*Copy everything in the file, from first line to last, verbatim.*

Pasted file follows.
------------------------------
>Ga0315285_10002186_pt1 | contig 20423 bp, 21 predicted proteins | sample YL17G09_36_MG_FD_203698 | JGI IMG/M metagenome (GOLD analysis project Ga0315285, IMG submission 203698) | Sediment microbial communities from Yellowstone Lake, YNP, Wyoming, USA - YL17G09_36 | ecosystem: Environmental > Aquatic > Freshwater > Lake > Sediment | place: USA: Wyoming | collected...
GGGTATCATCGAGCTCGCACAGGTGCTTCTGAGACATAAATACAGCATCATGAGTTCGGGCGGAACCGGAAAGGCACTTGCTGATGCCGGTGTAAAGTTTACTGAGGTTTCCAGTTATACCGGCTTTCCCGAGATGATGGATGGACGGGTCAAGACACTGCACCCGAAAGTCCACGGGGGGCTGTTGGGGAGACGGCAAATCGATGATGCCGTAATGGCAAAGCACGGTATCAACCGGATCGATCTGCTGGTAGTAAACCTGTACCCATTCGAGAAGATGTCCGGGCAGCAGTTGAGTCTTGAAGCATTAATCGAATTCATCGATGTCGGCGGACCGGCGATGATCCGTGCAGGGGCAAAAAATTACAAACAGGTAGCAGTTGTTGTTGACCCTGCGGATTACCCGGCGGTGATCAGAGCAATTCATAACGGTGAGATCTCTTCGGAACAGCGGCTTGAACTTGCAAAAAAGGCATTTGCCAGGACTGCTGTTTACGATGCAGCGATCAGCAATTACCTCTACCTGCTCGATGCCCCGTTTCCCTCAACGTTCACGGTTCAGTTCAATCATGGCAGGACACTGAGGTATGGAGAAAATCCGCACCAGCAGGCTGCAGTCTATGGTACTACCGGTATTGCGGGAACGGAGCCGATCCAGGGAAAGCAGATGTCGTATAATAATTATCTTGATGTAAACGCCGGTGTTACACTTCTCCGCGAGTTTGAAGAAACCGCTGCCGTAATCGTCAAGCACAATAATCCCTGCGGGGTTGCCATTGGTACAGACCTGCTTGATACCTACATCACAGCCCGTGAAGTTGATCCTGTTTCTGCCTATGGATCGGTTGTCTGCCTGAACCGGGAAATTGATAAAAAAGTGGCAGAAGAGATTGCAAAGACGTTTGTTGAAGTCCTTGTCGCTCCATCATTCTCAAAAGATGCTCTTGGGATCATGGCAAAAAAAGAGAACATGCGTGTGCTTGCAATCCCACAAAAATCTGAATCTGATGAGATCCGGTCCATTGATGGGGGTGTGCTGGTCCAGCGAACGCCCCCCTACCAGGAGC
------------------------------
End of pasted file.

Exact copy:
>Ga0315285_10002186_pt1 | contig 20423 bp, 21 predicted proteins | sample YL17G09_36_MG_FD_203698 | JGI IMG/M metagenome (GOLD analysis project Ga0315285, IMG submission 203698) | Sediment microbial communities from Yellowstone Lake, YNP, Wyoming, USA - YL17G09_36 | ecosystem: Environmental > Aquatic > Freshwater > Lake > Sediment | place: USA: Wyoming | collected...
GGGTATCATCGAGCTCGCACAGGTGCTTCTGAGACATAAATACAGCATCATGAGTTCGGGCGGAACCGGAAAGGCACTTGCTGATGCCGGTGTAAAGTTTACTGAGGTTTCCAGTTATACCGGCTTTCCCGAGATGATGGATGGACGGGTCAAGACACTGCACCCGAAAGTCCACGGGGGGCTGTTGGGGAGACGGCAAATCGATGATGCCGTAATGGCAAAGCACGGTATCAACCGGATCGATCTGCTGGTAGTAAACCTGTACCCATTCGAGAAGATGTCCGGGCAGCAGTTGAGTCTTGAAGCATTAATCGAATTCATCGATGTCGGCGGACCGGCGATGATCCGTGCAGGGGCAAAAAATTACAAACAGGTAGCAGTTGTTGTTGACCCTGCGGATTACCCGGCGGTGATCAGAGCAATTCATAACGGTGAGATCTCTTCGGAACAGCGGCTTGAACTTGCAAAAAAGGCATTTGCCAGGACTGCTGTTTACGATGCAGCGATCAGCAATTACCTCTACCTGCTCGATGCCCCGTTTCCCTCAACGTTCACGGTTCAGTTCAATCATGGCAGGACACTGAGGTATGGAGAAAATCCGCACCAGCAGGCTGCAGTCTATGGTACTACCGGTATTGCGGGAACGGAGCCGATCCAGGGAAAGCAGATGTCGTATAATAATTATCTTGATGTAAACGCCGGTGTTACACTTCTCCGCGAGTTTGAAGAAACCGCTGCCGTAATCGTCAAGCACAATAATCCCTGCGGGGTTGCCATTGGTACAGACCTGCTTGATACCTACATCACAGCCCGTGAAGTTGATCCTGTTTCTGCCTATGGATCGGTTGTCTGCCTGAACCGGGAAATTGATAAAAAAGTGGCAGAAGAGATTGCAAAGACGTTTGTTGAAGTCCTTGTCGCTCCATCATTCTCAAAAGATGCTCTTGGGATCATGGCAAAAAAAGAGAACATGCGTGTGCTTGCAATCCCACAAAAATCTGAATCTGATGAGATCCGGTCCATTGATGGGGGTGTGCTGGTCCAGCGAACGCCCCCCTACCAGGAGC